Construction Payment Management

Textura is clearly looking at strong experience in the SaaS construction space to support its international expansion. In July 2014, it announced that former BIW and Conject Group CEO Colin Smith had been appointed to head Textura Europe. The US-based business is a leading provider of construction payment management, CPM tools offered on a SaaS basis. This addresses an often notoriously slow and inefficient process relating to submission and approval of subcontractor payments – a frequent cause of late payment.

Recently, on 2 December 2014, Textura announced an innovative US alliance with Greensill Capital to enable general contractors to provide accelerated payments to subcontractors in the US.  The ‘Early Payment Program‘ (EPP) is supported by Textura’s CPM technology with Greensill performing the underwriting and providing the funding, including engaging Morgan Stanley to securitise these payments to provide preferential funding to select parts of the programme. Turner Construction (US subsidiary of Hochtief) worked with Textura and Greensill in the development of EPP, which will launch in early 2015.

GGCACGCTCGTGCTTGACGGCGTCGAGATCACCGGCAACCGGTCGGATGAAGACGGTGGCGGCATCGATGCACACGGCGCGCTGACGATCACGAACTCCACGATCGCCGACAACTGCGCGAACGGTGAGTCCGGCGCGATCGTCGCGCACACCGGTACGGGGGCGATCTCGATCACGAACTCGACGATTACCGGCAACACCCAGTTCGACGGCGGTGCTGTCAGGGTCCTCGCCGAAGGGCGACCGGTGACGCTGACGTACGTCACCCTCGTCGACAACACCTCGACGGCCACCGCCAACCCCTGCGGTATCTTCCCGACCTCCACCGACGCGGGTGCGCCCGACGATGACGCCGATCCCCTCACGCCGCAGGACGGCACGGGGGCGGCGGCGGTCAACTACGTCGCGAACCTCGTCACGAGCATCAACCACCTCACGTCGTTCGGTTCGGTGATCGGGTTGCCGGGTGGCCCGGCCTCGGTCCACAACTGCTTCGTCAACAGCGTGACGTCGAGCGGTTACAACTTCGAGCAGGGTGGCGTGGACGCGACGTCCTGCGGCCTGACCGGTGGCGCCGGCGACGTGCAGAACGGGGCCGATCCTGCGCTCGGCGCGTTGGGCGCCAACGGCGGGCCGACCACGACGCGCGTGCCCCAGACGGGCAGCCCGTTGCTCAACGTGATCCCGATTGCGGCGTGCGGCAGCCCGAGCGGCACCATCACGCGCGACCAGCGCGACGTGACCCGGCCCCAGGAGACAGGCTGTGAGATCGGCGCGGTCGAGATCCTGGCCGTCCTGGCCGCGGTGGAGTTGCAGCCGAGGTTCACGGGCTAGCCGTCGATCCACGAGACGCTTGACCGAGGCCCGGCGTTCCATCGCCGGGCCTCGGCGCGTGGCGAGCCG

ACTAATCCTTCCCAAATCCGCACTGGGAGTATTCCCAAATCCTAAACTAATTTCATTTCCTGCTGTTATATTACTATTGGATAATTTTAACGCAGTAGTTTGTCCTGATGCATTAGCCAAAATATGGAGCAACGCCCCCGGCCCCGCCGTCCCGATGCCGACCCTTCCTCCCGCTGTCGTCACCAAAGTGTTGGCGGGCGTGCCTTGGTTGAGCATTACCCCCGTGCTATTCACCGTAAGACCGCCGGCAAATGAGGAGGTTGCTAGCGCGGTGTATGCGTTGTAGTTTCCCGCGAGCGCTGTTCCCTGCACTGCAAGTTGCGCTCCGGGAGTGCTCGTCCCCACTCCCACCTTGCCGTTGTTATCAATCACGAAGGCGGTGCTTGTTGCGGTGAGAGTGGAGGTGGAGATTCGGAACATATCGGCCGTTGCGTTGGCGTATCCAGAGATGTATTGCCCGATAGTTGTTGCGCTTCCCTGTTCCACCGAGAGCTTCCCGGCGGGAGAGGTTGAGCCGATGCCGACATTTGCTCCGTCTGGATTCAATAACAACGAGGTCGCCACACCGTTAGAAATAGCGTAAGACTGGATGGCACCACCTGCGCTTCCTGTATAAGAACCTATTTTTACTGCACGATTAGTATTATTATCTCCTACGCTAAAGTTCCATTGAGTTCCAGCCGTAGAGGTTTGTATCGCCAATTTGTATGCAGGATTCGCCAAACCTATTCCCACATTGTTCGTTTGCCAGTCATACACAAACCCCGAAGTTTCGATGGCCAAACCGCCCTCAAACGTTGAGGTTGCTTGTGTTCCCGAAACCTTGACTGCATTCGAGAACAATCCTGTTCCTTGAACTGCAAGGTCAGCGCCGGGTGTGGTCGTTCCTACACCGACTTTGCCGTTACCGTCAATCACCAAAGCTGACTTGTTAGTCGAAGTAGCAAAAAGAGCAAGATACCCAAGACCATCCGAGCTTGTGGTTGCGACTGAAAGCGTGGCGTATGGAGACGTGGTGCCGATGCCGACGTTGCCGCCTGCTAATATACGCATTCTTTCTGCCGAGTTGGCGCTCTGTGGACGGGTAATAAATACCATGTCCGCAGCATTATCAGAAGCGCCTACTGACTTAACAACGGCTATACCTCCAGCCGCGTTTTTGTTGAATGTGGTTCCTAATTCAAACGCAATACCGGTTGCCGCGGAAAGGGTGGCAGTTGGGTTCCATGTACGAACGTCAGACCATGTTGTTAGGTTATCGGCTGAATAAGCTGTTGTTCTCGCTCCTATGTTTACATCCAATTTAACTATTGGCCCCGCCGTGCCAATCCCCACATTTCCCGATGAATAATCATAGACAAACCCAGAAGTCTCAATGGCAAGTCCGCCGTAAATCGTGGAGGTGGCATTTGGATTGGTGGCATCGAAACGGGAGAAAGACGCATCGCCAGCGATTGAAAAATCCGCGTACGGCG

The arrangement has parallels with the controversial ‘reverse factoring’ system instigated by UK main contractor Carillion in March 2013, when it also doubled its maximum payment terms (Building article).


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Dec 12 2014


Adopting BIM is not just about technology and data, it’s also about culture and behaviours. A new group, Behaviours4Collaboration is focusing on this aspect.

The longest chapter in my book on construction collaboration technologies was devoted to human aspects of collaboration, underlining a common industry maxim that successful collaboration is only 20% technology and 80% people and process (some occasionally suggest the balance is more like 10:90). This view persists today and is being repeated in relation to building information modelling (BIM).